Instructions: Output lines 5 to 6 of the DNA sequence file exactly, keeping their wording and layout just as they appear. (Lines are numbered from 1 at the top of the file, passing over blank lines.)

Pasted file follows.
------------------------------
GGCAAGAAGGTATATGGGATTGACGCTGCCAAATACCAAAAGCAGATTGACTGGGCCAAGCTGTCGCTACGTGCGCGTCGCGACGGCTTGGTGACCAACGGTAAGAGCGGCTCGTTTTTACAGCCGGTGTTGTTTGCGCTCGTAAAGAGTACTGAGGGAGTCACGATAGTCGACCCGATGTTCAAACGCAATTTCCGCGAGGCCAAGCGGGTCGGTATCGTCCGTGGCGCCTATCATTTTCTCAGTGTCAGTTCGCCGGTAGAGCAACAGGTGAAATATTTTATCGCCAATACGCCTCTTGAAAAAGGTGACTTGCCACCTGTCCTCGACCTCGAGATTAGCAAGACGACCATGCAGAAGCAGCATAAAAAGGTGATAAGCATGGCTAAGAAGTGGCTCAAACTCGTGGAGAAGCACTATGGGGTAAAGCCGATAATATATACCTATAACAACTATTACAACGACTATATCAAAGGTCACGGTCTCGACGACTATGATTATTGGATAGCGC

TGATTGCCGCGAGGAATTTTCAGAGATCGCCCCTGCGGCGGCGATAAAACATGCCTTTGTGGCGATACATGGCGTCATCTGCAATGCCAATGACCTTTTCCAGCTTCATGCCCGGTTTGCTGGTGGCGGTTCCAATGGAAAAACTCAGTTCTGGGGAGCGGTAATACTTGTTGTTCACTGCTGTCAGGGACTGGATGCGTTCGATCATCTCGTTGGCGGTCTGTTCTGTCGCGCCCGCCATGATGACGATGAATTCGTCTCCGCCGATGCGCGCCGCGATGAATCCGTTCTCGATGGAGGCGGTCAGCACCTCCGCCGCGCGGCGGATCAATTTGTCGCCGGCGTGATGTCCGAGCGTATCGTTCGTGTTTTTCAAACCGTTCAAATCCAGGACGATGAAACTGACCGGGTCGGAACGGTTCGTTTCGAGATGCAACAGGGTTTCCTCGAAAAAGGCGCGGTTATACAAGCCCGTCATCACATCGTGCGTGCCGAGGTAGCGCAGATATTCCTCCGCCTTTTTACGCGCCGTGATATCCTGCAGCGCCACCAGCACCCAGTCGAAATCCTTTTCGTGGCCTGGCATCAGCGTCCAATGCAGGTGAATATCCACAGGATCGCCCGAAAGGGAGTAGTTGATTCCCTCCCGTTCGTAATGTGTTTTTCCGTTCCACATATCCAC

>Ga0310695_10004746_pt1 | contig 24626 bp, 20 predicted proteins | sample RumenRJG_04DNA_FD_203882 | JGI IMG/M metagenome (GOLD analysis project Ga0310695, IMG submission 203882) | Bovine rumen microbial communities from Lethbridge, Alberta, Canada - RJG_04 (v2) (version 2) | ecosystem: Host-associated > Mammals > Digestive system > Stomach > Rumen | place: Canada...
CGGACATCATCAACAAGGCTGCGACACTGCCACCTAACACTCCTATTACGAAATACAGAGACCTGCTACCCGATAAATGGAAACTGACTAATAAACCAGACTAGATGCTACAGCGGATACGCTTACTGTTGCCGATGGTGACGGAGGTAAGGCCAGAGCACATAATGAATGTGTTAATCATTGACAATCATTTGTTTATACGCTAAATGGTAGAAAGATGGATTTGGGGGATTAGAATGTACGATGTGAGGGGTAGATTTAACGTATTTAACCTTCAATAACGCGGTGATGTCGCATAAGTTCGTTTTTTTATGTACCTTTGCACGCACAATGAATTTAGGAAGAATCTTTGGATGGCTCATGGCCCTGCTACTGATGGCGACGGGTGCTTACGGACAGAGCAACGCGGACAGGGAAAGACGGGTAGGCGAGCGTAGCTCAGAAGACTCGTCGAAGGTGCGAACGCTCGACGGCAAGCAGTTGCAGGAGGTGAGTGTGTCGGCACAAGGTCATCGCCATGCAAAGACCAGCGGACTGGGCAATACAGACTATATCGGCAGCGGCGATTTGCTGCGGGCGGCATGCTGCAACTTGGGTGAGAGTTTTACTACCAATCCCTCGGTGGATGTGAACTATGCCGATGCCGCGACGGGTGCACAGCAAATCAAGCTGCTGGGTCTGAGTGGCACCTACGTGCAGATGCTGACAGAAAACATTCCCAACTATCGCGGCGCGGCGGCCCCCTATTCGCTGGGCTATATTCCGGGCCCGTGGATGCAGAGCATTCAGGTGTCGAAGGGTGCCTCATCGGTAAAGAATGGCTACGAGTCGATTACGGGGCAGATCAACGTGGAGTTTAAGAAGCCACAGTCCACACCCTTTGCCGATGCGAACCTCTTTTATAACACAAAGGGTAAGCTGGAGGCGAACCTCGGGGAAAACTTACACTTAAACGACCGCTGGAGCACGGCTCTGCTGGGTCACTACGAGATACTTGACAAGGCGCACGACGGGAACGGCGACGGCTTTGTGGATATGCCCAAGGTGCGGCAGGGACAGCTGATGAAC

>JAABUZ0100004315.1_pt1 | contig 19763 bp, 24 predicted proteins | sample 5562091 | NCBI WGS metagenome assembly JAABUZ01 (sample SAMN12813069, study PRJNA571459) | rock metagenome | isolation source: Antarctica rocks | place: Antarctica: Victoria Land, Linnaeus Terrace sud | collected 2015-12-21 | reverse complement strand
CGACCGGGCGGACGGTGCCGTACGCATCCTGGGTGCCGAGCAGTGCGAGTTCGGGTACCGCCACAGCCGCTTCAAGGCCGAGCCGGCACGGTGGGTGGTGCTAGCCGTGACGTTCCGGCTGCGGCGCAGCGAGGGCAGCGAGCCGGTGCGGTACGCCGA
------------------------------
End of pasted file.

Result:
>JAABUZ0100004315.1_pt1 | contig 19763 bp, 24 predicted proteins | sample 5562091 | NCBI WGS metagenome assembly JAABUZ01 (sample SAMN12813069, study PRJNA571459) | rock metagenome | isolation source: Antarctica rocks | place: Antarctica: Victoria Land, Linnaeus Terrace sud | collected 2015-12-21 | reverse complement strand
CGACCGGGCGGACGGTGCCGTACGCATCCTGGGTGCCGAGCAGTGCGAGTTCGGGTACCGCCACAGCCGCTTCAAGGCCGAGCCGGCACGGTGGGTGGTGCTAGCCGTGACGTTCCGGCTGCGGCGCAGCGAGGGCAGCGAGCCGGTGCGGTACGCCGA